😋 selfdogfood is a stronger form of dogfooding, that is, using your own creations on your own personal site that you depend on, as an aspect of your primary online identity, day to day — if you're not willing to use your creation on your own primary personal website, why should anyone else use it on their primary personal website?
Build what you need. Use what you build.John Seely Brown quoted at eLearning 2015
Metaphorically speaking, a person's ideas must be the building he lives in - otherwise there is something terribly wrong. Søren Kierkegaard, introduction to Provocations
Selfdogfooding has several required components, one of which is dogfooding, but the other is the essential self part of selfdogfooding:
Posts about selfdogfooding (most recent first)
It has come up in discussion several times that a more appealing term should be used. No consensus has been reached yet.
Please add IRC links and summarize discussion...
In the Star Wars mythology about lightsabers, you (a Jedi) have *only* one, that you are expected to have *built* it *yourself*, and that you *depend* on as an extension of your *self*.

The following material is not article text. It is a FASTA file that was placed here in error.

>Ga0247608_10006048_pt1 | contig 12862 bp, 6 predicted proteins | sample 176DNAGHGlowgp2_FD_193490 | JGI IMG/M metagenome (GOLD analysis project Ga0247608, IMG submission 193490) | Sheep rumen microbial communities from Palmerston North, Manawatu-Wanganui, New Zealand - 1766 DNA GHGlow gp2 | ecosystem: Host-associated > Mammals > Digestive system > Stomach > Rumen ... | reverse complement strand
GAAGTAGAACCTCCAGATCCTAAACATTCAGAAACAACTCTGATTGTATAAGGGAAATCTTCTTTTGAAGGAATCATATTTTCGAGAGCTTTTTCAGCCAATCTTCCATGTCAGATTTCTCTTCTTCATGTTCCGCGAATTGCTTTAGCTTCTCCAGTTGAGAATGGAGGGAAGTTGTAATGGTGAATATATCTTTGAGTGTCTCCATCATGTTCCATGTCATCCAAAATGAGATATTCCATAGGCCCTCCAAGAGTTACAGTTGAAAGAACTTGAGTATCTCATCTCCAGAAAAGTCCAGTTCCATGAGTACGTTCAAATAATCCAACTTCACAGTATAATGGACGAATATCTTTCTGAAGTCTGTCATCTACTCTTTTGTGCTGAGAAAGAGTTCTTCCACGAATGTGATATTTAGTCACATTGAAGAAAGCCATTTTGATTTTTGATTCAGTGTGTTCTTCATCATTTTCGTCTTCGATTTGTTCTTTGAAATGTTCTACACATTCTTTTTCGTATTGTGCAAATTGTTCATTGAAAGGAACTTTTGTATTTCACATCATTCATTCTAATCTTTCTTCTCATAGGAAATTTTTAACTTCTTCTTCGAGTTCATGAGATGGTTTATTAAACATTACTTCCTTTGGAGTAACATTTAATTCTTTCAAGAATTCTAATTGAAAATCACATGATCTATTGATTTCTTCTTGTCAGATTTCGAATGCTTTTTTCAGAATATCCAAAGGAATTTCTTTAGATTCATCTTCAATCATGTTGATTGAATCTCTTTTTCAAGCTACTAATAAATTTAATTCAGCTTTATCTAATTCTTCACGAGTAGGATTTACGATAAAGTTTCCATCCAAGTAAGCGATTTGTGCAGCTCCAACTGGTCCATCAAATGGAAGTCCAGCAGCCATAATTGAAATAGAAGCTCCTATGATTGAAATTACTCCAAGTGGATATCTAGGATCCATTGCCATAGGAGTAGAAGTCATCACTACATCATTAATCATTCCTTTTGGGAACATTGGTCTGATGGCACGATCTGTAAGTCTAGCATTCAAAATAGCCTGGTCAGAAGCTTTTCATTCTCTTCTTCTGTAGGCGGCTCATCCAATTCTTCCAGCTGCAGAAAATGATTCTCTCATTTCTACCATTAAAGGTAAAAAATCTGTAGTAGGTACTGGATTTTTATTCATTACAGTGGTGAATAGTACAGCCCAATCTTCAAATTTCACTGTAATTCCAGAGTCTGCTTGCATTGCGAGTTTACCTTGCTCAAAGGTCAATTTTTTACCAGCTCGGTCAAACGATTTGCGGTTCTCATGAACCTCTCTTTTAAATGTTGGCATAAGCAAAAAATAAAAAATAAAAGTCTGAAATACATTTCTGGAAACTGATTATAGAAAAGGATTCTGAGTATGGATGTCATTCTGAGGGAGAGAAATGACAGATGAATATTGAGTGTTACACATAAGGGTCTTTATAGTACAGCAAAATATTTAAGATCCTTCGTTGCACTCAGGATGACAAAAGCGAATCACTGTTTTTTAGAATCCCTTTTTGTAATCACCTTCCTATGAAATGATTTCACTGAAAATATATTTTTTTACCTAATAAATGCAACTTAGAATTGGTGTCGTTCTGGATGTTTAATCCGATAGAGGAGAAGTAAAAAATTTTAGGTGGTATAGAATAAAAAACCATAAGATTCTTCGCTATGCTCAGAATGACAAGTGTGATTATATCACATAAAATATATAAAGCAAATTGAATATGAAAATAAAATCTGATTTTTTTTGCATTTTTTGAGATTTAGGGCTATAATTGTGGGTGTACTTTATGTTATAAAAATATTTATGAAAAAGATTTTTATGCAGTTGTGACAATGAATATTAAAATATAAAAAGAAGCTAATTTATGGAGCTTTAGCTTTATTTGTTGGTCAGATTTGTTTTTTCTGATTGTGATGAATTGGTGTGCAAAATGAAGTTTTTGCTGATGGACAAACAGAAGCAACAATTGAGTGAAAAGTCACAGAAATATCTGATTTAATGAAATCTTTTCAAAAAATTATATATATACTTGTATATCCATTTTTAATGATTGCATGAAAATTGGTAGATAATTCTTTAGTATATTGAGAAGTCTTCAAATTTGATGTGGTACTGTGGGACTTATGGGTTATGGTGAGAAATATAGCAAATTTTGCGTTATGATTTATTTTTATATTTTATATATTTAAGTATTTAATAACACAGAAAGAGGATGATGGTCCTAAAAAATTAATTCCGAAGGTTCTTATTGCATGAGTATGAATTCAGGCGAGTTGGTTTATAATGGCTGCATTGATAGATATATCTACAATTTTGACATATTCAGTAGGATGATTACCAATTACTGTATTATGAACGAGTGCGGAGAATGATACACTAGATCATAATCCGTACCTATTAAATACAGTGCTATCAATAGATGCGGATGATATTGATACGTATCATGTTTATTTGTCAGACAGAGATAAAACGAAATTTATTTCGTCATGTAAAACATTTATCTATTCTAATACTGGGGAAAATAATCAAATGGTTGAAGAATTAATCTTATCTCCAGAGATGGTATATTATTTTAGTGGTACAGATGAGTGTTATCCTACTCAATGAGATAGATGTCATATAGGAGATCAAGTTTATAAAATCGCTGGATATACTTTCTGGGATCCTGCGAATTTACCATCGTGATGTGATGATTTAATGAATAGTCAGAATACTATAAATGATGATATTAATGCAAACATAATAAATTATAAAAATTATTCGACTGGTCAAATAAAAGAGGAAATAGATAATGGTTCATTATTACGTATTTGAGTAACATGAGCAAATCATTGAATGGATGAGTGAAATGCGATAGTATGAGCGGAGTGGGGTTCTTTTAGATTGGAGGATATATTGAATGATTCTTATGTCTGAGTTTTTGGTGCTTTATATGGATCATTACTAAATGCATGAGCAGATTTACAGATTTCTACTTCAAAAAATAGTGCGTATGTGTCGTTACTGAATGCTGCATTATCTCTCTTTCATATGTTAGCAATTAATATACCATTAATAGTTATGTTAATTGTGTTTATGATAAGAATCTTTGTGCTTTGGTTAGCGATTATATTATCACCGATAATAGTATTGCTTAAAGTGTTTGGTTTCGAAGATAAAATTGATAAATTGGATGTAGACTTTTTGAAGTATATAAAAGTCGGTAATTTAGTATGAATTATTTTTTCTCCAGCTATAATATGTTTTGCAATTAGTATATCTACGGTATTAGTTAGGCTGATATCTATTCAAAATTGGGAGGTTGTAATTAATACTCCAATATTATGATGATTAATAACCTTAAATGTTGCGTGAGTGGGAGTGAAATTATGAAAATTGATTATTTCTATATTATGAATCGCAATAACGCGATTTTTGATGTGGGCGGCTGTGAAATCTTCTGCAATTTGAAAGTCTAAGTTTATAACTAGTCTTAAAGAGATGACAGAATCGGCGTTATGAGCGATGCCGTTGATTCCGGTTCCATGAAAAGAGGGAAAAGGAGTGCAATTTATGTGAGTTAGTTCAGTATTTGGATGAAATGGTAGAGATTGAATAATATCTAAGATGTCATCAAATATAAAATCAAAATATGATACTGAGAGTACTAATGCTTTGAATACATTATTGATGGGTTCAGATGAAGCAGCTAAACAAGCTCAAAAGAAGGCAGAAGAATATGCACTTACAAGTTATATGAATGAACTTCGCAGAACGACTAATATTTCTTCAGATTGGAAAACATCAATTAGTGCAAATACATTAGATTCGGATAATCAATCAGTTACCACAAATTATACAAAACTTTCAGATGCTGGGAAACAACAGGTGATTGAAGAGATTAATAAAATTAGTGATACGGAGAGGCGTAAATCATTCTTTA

Use and development
Are there two dimensions to selfdogfooding: use and development?
A: There are many required aspects of selfdogfooding, use and development only two of them.
Content updates but no commits
Would a site that is regularly updated with posts but not have commits for a while qualify as selfdogfooding?
A: At some point if there are no creative (code, UX, design) commits by the self-identified primary user of said site, then they've shifted from dogfooding (which requires a creation/use feedback loop) to simply being a user. No, eventually, after "a while", that should not be considered selfdogfooding.
What about sites that are running non-open-source software (no way to directly verify commits)?
A: Even web sites running software that is either little or not at all open sourced can still be analyzed for what features they use in terms of :
Thus even if specific code commits are not transparently visible, there are plenty of other direct and indirect sources of evidence for creative (code, UX, design) changes, and thus the create/use pairing can still be verified to some extent.
testing your code in production
Whilst testing your code in production is a good part of selfdogfooding, security precautions should still be taken. Showing errors, warnings and notices usually reserved for dev environments is a huge security risk due to the fact that things like paths, usernames, secret keys, etc. might be inadvertently shown to anyone who cares to look. It’s also not a great idea to have confusing error messages intermingled with content.
Rather, you should log all such messages somewhere where only you can see them, or only show them in-page if you’re logged in as an admin.
In PHP, there are several ways to go about this.